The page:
Two morphologically distinct blood cell types (hemocytes), Type I and Type II were found coexisting in hemolymph from two kinds of snails, Oncomelania nosophora strain, viz. from the Nirasaki strain (schistosome-resistant snail) and the Kisarazu strain (schistosome-susceptible snail). Ten min after inoculation of SRBC, the majority of Type I cells from Nirasaki strain flattened and spread over the surface of the glass plate by extending pseudopodia. In the Kisarazu strain, Type I cells adhered to the surface of substrate with spike-like filopodia, but did not form spreading lamellipodia. Type I cell from the Nirasaki strain phagocytosed SRBC but that from the Kisarazu strain did not. The starting time of recognition of foreign materials was slightly different in the Type I hemocytes from the two strains. Type II cells from both strains were round and lymphocyte-like. Ten or sixty min after incubation, Type II cells from neither strain adhered to the surface of substrate or SRBC, and did not phagocytose SRBC. Type II cells from the Nirasaki strain were quite similar to those from the Kisarazu strain. We concluded that Type I cells from the schistosome-resistant snail, Nirasaki strain, possessed higher phagocytic activity than those from the susceptible snail, Kisarazu strain, despite the morphological similarities of the hemocytes from both strains.
The immune system of invertebrates lacks inducible immunoglobulin. Instead, lectins are believed to play the role of recognition molecules. Like in vertebrates, in most invertebrates, invasion of their bodies by foreign materials elicits a cellular response. In particular, molluscs possess a very effective immune system which can dispose of a variety of foreign particles and organisms. In the terrestrial slug, macrophages (hemocytes) can recognize and phagocytose biotic and abiotic non-self materials (Furuta et al., 1987; Yamaguchi et al., 1988; Furuta et al., 1990), which are agglutinated and opsonized by body surface mucus (Furuta et al; 1995; Yuasa et al., 1998). Moreover, studies on freshwater snails and terrestrial slugs revealed that they could recognize and reject allografts by encapsulation (Jourdane and Cheng, 1987; Yamaguchi et al., 1999). In view of these facts, the mobilization of defense mechanisms of these molluscs against incompatible trematodes parasites may be considered to be a normal reaction, since comparatively, these parasites are more non-self than allografts. However, the parasites usually are not destroyed by the internal defense system of certain molluscs and can use their host as a place for nutrition, growth and proliferation.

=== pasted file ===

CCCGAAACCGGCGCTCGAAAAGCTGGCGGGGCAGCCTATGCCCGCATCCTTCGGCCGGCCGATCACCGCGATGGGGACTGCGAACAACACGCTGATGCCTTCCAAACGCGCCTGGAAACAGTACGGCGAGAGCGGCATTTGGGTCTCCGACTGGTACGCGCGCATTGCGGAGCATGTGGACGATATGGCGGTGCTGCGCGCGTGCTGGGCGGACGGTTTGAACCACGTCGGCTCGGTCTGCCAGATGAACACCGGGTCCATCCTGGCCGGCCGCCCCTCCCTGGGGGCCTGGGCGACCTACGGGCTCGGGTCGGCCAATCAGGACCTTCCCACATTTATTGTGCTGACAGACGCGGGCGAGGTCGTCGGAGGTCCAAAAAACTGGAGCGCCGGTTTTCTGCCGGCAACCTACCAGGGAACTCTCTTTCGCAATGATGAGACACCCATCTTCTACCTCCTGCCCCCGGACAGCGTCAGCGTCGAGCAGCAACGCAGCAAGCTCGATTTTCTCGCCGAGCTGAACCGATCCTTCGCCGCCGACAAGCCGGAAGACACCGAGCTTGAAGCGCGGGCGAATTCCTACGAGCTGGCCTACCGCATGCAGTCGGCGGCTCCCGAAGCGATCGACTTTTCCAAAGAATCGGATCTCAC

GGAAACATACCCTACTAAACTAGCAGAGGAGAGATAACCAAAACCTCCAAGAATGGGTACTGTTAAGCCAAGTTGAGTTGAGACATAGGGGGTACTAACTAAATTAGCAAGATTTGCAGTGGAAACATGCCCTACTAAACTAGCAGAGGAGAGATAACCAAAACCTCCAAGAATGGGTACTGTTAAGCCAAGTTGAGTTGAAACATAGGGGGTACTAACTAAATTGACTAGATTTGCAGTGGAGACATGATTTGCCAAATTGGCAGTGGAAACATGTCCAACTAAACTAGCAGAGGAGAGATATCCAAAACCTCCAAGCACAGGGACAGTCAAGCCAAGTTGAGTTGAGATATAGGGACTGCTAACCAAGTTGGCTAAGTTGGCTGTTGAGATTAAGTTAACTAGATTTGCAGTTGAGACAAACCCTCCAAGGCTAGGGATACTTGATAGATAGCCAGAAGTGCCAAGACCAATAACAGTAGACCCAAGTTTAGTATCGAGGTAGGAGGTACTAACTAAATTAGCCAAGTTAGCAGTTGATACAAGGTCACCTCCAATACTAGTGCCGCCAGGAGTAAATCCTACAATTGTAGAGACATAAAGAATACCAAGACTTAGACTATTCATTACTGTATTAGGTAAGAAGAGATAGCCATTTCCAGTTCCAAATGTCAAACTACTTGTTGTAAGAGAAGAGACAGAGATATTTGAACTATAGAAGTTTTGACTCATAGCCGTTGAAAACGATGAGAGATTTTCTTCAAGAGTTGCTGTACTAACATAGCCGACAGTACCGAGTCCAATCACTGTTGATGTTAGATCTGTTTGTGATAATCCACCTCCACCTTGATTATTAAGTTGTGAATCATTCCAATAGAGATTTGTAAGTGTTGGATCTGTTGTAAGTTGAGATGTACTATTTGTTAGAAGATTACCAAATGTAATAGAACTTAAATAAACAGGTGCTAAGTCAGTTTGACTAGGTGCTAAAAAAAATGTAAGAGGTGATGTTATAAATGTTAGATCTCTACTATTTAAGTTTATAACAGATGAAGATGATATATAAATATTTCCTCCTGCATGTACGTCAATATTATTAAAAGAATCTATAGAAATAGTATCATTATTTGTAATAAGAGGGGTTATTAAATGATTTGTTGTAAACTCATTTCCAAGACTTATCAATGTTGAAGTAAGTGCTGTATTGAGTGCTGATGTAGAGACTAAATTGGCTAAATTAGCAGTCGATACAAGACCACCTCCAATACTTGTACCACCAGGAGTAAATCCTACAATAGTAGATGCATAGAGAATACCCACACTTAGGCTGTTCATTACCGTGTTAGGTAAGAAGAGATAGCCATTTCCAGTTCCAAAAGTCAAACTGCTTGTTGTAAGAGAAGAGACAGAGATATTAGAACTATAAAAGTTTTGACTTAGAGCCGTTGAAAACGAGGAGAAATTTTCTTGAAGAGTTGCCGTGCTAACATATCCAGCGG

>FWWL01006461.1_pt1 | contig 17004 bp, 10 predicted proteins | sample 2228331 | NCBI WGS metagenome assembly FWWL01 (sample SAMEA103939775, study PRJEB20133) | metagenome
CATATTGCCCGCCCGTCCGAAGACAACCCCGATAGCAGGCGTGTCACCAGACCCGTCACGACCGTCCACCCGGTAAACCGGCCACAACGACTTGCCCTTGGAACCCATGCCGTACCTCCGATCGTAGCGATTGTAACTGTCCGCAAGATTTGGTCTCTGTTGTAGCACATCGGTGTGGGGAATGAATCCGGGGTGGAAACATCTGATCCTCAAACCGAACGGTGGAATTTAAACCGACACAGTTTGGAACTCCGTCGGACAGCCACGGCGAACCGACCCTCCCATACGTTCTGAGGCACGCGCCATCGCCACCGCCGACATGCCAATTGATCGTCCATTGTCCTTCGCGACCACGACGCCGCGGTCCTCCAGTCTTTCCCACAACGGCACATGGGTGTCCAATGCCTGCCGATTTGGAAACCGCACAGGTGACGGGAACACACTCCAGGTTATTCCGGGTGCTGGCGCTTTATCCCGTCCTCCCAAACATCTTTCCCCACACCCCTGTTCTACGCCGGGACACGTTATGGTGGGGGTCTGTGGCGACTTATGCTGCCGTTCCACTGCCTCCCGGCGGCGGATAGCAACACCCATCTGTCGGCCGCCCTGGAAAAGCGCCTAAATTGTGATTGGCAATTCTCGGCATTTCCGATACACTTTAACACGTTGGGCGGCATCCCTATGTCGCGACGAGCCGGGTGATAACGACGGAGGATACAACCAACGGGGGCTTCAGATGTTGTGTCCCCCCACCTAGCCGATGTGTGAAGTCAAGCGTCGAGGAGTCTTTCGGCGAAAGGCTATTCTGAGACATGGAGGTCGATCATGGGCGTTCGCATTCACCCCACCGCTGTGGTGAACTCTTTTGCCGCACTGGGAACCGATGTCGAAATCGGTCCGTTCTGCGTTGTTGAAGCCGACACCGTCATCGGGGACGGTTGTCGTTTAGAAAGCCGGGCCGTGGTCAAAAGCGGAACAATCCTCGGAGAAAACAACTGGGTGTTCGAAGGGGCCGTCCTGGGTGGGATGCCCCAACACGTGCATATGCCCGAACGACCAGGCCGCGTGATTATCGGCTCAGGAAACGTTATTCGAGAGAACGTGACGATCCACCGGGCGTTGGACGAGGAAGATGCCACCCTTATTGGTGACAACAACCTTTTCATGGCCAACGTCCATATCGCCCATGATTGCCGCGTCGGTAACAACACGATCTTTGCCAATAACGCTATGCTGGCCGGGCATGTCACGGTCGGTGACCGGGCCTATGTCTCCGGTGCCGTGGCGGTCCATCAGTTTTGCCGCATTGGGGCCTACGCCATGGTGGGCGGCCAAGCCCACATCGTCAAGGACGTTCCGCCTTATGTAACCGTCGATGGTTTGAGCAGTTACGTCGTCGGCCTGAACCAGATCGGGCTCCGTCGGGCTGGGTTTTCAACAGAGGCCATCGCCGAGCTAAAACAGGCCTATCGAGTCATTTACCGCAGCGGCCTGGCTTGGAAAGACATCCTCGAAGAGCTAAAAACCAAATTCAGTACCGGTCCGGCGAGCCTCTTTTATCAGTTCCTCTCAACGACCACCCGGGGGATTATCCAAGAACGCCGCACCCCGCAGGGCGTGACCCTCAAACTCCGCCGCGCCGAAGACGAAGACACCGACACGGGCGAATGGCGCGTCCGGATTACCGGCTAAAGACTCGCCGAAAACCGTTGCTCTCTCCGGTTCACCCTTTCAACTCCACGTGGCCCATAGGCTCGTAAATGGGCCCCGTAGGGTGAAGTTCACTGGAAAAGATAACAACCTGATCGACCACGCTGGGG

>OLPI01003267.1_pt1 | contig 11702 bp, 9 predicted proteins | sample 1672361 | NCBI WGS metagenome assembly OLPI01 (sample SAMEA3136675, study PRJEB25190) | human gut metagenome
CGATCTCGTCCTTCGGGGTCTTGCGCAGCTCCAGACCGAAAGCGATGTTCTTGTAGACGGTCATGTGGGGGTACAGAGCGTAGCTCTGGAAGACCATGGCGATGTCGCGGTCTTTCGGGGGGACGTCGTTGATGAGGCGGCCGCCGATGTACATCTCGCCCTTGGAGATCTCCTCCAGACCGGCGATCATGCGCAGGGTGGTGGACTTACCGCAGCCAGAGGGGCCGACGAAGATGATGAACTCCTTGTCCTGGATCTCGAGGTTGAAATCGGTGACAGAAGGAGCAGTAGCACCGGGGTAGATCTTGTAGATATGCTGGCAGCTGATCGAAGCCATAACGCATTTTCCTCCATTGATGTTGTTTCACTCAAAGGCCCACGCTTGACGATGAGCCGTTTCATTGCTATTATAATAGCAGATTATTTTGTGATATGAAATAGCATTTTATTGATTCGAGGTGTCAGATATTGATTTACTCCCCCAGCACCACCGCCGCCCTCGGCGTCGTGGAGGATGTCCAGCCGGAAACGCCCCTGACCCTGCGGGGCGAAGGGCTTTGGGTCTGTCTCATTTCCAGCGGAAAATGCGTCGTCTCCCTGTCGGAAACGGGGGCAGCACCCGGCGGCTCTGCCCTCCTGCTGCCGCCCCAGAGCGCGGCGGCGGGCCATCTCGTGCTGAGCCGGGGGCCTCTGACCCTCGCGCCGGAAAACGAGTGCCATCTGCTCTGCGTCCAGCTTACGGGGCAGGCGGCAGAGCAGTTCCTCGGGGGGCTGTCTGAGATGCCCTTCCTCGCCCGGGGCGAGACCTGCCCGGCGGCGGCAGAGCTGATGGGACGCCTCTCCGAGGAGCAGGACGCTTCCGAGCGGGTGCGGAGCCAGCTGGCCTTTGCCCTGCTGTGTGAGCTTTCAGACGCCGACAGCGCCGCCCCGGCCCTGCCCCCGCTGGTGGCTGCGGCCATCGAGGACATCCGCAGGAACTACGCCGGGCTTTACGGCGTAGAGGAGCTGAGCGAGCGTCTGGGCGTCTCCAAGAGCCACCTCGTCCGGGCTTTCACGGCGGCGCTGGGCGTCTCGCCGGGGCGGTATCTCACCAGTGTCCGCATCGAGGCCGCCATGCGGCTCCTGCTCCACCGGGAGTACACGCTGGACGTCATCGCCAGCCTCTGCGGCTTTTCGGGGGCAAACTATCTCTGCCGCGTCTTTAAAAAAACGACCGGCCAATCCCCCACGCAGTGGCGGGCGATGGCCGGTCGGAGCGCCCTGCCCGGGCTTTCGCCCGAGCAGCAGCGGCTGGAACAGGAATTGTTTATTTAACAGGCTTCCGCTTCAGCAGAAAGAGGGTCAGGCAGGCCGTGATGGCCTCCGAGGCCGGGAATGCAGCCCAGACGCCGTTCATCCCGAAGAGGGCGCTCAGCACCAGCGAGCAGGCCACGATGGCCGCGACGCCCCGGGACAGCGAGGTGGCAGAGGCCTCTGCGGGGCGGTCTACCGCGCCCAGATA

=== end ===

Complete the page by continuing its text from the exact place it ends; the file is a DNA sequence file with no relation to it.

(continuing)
The subtleties of the intermediate host-parasite relationship, although recognized, are not fully understood, but evidently should be viewed in terms of compatibility or incompatibility (Arfaa et al., 1989; Joubert et al., 1991; Anger and Granath, 1995).
The amphibious snail, Oncomelania nosophora, is an obligate intermediate host for the human blood fluke, Schistosoma japonicum. Recently, we found that in a host-parasite relationship there were strains of the snail, O. nosophora that were schistosome-resistant and -susceptible snails to S. japonicum originating from Mindoro Island, Philippines (Kirinoki et al., 2000). Resistant snails were derived from marshes near Nirasaki city and susceptible ones from marshes near Kisarazu city. In resistant snails, the parasite is killed by macrophage-like hemocytes after encapsulation by the hemocytes. The strain of O. nosophora susceptible to S. japonicum is capable of encapsulating schistosomes, but within one or two days the capsule disappears and normal development of the parasite follows (Kirinoki et al., 2000).